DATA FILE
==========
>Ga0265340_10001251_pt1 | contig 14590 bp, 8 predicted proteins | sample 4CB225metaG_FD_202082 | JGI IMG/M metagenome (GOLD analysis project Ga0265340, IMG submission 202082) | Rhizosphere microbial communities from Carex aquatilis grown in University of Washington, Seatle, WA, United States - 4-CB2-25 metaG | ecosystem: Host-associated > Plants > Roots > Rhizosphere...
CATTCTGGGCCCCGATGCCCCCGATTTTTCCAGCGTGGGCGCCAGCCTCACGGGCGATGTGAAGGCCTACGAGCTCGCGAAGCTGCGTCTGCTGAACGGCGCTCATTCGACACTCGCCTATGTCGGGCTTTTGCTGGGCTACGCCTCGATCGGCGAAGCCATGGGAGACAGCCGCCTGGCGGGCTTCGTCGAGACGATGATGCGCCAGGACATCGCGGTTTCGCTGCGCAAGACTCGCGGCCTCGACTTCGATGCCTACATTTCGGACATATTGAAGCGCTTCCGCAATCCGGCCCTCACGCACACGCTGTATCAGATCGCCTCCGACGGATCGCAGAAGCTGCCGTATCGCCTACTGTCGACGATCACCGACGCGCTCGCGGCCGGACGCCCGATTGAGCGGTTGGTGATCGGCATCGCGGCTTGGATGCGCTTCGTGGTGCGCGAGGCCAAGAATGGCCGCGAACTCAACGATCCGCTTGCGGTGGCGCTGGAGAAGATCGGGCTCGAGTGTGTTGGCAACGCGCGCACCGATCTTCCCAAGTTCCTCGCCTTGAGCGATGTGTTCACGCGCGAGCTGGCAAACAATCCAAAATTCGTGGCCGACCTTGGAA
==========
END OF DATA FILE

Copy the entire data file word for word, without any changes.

>Ga0265340_10001251_pt1 | contig 14590 bp, 8 predicted proteins | sample 4CB225metaG_FD_202082 | JGI IMG/M metagenome (GOLD analysis project Ga0265340, IMG submission 202082) | Rhizosphere microbial communities from Carex aquatilis grown in University of Washington, Seatle, WA, United States - 4-CB2-25 metaG | ecosystem: Host-associated > Plants > Roots > Rhizosphere...
CATTCTGGGCCCCGATGCCCCCGATTTTTCCAGCGTGGGCGCCAGCCTCACGGGCGATGTGAAGGCCTACGAGCTCGCGAAGCTGCGTCTGCTGAACGGCGCTCATTCGACACTCGCCTATGTCGGGCTTTTGCTGGGCTACGCCTCGATCGGCGAAGCCATGGGAGACAGCCGCCTGGCGGGCTTCGTCGAGACGATGATGCGCCAGGACATCGCGGTTTCGCTGCGCAAGACTCGCGGCCTCGACTTCGATGCCTACATTTCGGACATATTGAAGCGCTTCCGCAATCCGGCCCTCACGCACACGCTGTATCAGATCGCCTCCGACGGATCGCAGAAGCTGCCGTATCGCCTACTGTCGACGATCACCGACGCGCTCGCGGCCGGACGCCCGATTGAGCGGTTGGTGATCGGCATCGCGGCTTGGATGCGCTTCGTGGTGCGCGAGGCCAAGAATGGCCGCGAACTCAACGATCCGCTTGCGGTGGCGCTGGAGAAGATCGGGCTCGAGTGTGTTGGCAACGCGCGCACCGATCTTCCCAAGTTCCTCGCCTTGAGCGATGTGTTCACGCGCGAGCTGGCAAACAATCCAAAATTCGTGGCCGACCTTGGAA